Accessibility Tools
  • banner

    Rise to a Healthier Day

  • banner

    Rise to a Healthier Day

  • banner

    Rise to a Healthier Day

High Cholesterol

What is high cholesterol and how does it impact your health?

Cholesterol itself is not harmful. Cholesterol is a substance found in your blood, and is needed to build healthy cells. Having excessively high cholesterol can, however, increase the risk of your suffering a heart disease. Attached to proteins, cholesterol is carried through your blood. This combination of proteins and cholesterol is called a lipoprotein.

There are different types of lipoprotein: low-density lipoprotein (LDL), the “bad” cholesterol which can build up on the inner walls of your arteries, making them hard and narrow; very-low-density lipoprotein (VLDL) which has the ability to make blood vessels more narrow; and high-density lipoprotein (HDL), the “good” cholesterol, which helps maintain good health by picking up excess cholesterol and taking it back to your liver.

What causes high cholesterol?

Genetics, smoking, inactivity, obesity and poor diet contribute to the occurrence high cholesterol.

Is high cholesterol dangerous?

If you have high cholesterol, you may develop fatty deposits in your blood vessels. Eventually, these deposits make it difficult for sufficient blood to flow through your arteries. Your heart may not get as much oxygen-rich blood as it needs. This can increase your risk of a heart attack. If this same blockage occurs in an artery of the brain, you may develop a stroke.

What are the common signs and symptoms of high cholesterol?

High cholesterol has no signs or symptoms. A blood test is the only way to detect high cholesterol. Ask your doctor for a baseline cholesterol test once you reach the age of 20 and then have your cholesterol retested at least every five years.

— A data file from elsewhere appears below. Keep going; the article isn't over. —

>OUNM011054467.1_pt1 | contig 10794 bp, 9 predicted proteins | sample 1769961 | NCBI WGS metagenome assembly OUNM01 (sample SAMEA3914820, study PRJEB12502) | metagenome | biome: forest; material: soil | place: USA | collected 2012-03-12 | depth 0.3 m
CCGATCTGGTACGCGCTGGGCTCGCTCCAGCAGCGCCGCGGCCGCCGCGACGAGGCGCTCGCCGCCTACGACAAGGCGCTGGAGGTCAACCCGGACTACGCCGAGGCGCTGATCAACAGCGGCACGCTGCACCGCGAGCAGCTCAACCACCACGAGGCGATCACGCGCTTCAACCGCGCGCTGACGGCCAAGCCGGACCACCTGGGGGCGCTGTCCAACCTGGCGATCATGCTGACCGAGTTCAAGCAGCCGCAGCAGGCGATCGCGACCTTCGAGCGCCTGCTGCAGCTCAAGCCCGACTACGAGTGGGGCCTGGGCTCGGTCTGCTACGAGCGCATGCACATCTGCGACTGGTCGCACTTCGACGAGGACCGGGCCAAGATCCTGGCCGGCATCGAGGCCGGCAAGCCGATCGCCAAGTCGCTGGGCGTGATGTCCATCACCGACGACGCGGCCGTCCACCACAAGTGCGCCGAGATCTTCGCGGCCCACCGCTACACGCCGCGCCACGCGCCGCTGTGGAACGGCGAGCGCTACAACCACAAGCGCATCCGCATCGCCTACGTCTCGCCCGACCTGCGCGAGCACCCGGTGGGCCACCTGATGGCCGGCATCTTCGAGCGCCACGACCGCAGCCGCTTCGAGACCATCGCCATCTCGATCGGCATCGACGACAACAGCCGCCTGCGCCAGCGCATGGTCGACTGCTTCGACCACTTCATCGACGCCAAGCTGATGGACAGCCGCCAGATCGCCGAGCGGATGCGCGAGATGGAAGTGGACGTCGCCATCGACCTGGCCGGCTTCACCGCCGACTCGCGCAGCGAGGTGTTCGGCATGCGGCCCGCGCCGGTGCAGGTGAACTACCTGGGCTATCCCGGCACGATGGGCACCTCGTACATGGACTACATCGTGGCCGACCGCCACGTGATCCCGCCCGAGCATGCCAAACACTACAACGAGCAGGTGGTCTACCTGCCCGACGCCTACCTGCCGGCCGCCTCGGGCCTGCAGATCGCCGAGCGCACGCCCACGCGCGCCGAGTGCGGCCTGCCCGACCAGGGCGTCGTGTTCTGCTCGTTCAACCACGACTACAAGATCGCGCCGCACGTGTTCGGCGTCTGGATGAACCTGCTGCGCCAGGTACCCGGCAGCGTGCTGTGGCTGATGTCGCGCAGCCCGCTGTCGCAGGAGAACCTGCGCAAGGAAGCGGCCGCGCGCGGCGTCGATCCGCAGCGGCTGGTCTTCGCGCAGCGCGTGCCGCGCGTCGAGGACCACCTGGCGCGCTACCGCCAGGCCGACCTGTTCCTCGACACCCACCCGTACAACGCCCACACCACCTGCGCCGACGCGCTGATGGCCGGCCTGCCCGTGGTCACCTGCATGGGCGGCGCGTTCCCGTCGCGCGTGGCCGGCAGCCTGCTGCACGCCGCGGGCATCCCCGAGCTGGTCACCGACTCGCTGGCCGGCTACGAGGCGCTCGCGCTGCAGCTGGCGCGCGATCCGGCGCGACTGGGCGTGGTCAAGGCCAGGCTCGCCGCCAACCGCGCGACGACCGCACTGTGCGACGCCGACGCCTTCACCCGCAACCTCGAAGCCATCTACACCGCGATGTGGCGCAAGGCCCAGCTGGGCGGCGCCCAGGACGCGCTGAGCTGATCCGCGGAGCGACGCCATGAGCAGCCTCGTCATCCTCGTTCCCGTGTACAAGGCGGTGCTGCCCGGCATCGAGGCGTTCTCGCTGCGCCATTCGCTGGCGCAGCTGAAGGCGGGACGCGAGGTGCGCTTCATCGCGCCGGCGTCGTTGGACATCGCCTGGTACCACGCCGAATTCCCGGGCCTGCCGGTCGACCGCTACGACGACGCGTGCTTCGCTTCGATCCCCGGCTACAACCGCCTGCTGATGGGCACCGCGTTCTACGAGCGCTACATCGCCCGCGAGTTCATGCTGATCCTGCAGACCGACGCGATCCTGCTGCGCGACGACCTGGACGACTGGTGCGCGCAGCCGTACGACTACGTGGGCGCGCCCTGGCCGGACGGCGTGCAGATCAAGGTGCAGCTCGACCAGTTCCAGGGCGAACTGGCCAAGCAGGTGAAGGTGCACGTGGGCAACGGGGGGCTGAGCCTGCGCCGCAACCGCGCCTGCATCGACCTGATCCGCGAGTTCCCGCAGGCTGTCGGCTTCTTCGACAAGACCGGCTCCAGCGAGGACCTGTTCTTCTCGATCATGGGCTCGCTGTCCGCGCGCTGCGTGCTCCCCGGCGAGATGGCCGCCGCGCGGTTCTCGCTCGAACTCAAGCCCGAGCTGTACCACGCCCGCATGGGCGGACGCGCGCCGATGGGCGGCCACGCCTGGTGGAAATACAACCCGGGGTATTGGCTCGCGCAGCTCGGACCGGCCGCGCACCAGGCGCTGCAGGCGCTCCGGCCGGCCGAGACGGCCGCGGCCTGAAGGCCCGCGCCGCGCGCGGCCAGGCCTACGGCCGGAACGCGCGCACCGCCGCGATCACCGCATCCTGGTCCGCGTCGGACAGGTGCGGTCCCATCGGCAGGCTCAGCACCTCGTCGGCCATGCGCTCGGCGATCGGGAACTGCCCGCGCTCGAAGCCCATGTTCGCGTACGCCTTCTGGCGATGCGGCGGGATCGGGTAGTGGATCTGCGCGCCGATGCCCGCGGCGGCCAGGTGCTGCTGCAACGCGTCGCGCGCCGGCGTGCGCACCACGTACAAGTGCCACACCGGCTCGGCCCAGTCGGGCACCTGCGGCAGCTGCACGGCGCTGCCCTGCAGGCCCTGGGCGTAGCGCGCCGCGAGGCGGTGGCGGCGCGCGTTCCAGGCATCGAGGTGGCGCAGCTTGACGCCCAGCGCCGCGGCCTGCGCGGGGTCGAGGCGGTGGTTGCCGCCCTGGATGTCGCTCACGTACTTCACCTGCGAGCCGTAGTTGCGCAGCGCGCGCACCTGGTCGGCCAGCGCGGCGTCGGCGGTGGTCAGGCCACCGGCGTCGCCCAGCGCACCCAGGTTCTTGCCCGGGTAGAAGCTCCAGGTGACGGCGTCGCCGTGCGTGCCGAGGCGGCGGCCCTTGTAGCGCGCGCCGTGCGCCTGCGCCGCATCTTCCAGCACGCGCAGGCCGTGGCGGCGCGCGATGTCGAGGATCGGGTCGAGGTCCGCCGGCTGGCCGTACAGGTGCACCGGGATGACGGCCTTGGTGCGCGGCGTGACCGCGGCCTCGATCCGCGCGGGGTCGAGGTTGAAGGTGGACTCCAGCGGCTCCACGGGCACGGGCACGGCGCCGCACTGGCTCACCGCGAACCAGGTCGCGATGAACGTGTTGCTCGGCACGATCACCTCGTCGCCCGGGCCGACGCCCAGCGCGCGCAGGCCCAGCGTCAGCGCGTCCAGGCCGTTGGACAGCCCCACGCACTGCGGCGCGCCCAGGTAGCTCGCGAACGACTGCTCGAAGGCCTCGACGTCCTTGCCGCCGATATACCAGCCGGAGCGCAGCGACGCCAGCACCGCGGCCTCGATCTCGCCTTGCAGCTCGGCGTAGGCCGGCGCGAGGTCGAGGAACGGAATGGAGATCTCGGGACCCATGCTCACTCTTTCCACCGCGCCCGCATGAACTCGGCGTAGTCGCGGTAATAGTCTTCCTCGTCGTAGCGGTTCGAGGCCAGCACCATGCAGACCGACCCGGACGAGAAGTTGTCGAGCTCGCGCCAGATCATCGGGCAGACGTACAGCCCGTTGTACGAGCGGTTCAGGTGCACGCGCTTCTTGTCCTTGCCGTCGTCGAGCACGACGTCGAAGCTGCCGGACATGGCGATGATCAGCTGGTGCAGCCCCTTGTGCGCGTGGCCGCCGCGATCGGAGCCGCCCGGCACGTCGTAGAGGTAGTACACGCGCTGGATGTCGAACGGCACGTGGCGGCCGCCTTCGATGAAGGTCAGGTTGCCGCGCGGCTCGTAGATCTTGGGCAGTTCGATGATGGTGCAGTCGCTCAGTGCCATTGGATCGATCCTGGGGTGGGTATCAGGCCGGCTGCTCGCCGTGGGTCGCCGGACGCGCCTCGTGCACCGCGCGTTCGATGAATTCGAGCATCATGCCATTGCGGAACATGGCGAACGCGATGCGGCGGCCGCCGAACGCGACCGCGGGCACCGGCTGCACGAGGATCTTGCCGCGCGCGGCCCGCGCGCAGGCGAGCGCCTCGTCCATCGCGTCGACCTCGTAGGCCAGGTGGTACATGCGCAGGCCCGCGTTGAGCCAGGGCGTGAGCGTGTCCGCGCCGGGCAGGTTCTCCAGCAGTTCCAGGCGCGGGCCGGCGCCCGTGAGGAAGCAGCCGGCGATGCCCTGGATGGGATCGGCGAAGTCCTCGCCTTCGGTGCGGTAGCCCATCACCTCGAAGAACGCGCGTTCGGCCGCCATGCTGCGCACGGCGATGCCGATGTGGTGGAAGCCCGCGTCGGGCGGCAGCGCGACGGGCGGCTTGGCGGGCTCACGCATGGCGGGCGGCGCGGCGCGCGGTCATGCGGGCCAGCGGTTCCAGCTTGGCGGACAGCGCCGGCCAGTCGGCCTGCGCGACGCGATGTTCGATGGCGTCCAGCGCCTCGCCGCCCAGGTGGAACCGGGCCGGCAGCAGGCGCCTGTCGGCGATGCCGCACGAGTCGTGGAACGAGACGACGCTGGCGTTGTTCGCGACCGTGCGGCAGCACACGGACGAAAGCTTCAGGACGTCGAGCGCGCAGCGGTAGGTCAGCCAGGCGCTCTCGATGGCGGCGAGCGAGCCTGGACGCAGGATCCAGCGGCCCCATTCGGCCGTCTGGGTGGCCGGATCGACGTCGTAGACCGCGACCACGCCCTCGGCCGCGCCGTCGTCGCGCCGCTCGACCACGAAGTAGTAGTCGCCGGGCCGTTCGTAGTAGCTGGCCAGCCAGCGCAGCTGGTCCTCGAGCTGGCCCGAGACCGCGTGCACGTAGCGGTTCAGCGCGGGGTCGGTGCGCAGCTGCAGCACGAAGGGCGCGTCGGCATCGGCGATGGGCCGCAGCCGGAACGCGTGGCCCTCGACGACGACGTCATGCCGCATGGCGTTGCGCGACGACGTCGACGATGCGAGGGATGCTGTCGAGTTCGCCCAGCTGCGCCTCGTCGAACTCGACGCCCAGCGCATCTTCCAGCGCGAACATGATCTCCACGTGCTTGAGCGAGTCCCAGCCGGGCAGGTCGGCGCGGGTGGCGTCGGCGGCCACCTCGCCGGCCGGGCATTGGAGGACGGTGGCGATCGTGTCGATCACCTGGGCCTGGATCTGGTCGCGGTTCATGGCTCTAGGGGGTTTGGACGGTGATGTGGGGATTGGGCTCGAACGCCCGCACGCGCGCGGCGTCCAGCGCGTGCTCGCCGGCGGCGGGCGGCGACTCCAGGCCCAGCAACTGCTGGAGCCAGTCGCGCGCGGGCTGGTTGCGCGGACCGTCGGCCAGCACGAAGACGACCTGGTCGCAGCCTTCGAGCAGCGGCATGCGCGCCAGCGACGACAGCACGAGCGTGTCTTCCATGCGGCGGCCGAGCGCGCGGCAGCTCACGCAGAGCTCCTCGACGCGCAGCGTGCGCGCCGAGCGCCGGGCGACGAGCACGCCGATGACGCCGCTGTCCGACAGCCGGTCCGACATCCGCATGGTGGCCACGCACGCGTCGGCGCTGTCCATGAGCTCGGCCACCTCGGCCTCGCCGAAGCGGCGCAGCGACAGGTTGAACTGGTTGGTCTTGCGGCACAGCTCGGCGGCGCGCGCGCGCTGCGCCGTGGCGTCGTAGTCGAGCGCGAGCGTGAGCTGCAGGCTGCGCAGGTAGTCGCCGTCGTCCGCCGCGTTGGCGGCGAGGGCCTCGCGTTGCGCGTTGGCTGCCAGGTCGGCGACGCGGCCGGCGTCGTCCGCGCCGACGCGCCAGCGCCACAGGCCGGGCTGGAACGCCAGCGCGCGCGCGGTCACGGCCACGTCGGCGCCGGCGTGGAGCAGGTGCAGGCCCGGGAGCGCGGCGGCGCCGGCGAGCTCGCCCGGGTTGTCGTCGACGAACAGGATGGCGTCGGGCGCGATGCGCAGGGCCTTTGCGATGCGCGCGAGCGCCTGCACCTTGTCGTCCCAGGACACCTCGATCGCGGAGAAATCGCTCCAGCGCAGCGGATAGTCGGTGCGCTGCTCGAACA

Who is at risk of high cholesterols?

Those predisposed to high cholesterol may have a family history of high cholesterol, heart disease or other risk factors, such as, diabetes, smoking or high blood pressure.

How is high cholesterol treated?

If your blood test results indicate your cholesterol is not within desirable ranges, your doctor may recommend you increase the frequency of your cholesterol-level testing. Reducing fat in your diet is recommended to reduce total blood cholesterol as well as LDL, the bad kind of cholesterol. For those who have very high cholesterol levels, diet alone is often unable to achieve the desired lowering of LDL.

In that case, lipid-lowering medications to reduce cholesterol production or absorption are usually utilized. If needed, other treatments including surgery may be performed for particularly severe types of high-cholesterol complications.

Is high cholesterol a common condition?

According to the Centers for Disease Control and Prevention, one in every six adults — or 16.3% of the population — has high cholesterol levels.


  • The American Board of Orthopaedic Surgery
  • Robert Wood Johnson University Hospital
  • Robert Wood Johnson University Hospital
  • Robert Wood Johnson University Hospital
  • banner-gateway-med-centre
  • Mountain Vista Medical Center


Tell a Friend